Double The Depression Risk Linked To This Sleep Style

Posted on December 21, 2017

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Research published in The American Journal of Psychiatry finds that, after falling asleep, people who start dreaming sooner are at a greater risk of depression. This effect is hereditary and runs in the family, with those starting to dream within the first 60 minutes of falling asleep twice as likely to experience depression. A more common range for entering dream sleep for the first time stands at around 90 minutes after falling asleep.

First author of the study, Professor Donna Giles, asserts that this is the "first psychological marker that predicts the onset of depression even in someone who has never had the illness" and this is so important because, while doctors know that having depression in the family makes an individual more prone to the disorder, "understanding the link in detail has been difficult" and at this point in time doctor's are unable to predict who will become depressed.

Dream sleep, also known as REM (Rapid Eye Movement) sleep, is the 5th of the five statges of sleep we go through during the night. In all the other four stages, the brain winds down, but when it hits REM sleep. our brain kicks into overdrive, producing the phenomenon we call dreams. The Professor explains that in REM sleep, brain activity goes on just as if we were awake, with our muscles being inhibited, which is known as paradoxical sleep, as the brain behaves in the exact same way, just as if we're awake and conscious. The speed an individual takes to go into REM sleep is difficult to self-determine, and someone wouldn't know that they have it unless they were tested in a sleep laboratory. "Your sense of time is mixed up when you sleep, so you can't really remember how fast you fell asleep and started dreaming", the Professor adds.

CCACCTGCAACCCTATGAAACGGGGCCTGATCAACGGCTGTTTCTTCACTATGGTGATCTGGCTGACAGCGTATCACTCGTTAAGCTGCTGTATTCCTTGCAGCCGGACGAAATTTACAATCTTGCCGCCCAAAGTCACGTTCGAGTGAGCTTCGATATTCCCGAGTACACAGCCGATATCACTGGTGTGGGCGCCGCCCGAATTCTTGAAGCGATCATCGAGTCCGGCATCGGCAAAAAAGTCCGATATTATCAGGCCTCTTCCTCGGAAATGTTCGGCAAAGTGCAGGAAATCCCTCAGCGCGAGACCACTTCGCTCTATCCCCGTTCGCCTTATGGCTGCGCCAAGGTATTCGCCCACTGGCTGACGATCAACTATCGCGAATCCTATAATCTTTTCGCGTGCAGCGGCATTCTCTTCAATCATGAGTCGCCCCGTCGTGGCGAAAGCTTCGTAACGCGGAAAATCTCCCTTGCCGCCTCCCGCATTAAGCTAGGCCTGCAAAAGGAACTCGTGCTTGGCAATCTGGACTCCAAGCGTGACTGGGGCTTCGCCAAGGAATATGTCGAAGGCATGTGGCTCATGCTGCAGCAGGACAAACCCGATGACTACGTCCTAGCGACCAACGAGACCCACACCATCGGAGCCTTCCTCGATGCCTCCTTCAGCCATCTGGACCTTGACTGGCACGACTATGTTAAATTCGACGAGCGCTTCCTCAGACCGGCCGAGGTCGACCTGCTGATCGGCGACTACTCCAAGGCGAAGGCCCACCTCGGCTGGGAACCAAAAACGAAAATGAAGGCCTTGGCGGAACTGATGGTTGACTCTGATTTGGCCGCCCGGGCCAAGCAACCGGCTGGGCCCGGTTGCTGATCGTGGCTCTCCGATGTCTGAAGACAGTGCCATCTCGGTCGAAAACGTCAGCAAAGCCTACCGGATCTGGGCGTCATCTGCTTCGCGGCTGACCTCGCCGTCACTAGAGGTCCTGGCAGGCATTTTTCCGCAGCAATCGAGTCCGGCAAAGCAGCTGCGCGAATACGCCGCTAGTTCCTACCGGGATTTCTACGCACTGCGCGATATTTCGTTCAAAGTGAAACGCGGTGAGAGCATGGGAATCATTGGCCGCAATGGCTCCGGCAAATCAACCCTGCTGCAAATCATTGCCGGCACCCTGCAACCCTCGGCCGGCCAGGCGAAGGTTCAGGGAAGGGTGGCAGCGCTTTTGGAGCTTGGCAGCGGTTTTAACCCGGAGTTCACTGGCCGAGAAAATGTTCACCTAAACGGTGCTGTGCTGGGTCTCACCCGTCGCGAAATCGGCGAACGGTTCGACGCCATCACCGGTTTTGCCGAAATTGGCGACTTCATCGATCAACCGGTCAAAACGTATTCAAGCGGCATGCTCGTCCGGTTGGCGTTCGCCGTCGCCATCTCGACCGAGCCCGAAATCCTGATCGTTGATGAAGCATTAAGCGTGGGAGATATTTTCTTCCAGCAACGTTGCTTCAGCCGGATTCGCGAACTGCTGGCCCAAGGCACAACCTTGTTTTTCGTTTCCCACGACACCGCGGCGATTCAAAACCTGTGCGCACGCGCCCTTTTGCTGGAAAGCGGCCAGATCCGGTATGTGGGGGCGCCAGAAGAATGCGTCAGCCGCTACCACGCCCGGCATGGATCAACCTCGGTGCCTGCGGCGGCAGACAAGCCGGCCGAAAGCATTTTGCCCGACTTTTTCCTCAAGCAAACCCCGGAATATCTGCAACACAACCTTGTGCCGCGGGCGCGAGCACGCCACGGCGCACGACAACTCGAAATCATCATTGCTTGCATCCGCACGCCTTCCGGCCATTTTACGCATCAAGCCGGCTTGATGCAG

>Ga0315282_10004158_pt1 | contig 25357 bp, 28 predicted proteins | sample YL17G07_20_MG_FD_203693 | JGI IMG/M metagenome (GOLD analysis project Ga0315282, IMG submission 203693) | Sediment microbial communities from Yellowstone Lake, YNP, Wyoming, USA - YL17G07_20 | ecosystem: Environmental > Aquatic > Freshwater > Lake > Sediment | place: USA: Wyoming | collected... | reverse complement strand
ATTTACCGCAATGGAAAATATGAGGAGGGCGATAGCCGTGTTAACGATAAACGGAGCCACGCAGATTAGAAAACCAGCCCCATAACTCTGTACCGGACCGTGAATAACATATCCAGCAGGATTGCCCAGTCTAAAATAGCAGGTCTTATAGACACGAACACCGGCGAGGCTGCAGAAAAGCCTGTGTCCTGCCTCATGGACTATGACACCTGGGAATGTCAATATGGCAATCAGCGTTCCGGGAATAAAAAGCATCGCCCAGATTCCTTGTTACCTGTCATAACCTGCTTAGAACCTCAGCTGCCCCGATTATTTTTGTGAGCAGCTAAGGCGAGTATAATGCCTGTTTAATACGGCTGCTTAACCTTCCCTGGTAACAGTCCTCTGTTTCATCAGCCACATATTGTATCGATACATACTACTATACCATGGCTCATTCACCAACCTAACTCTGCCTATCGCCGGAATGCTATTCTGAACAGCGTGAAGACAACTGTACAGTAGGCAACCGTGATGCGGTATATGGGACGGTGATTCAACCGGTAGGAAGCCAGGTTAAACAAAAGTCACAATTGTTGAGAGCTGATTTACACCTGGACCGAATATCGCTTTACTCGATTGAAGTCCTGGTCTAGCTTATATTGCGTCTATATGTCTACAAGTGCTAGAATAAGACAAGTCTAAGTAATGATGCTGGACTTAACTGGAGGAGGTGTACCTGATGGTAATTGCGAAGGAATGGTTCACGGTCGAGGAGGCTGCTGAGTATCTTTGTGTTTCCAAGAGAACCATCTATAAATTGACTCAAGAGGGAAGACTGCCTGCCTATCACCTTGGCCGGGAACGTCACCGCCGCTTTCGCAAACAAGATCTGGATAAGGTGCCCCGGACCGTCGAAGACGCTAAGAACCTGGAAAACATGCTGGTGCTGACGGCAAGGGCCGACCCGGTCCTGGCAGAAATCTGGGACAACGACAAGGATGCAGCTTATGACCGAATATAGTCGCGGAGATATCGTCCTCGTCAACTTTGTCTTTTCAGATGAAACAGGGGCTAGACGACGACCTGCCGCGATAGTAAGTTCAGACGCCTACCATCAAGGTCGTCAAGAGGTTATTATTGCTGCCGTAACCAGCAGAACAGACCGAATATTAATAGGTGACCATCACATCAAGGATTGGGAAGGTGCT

In this study, the sleep patterns of 352 participants in 70 families were analysed. It was quickly found that a family history of depression, added to the tendency to fall quickly into dream sleep, double the risk of depression for members of the family. In families with members who are depressed, this can be an effective way of predicting mental illness and taking preventive measures, the Professor discusses. Becoming more educated about the first symptoms of depression can go a long way in taking some protective measures.

This study is available here.


Source material from PsyBlog

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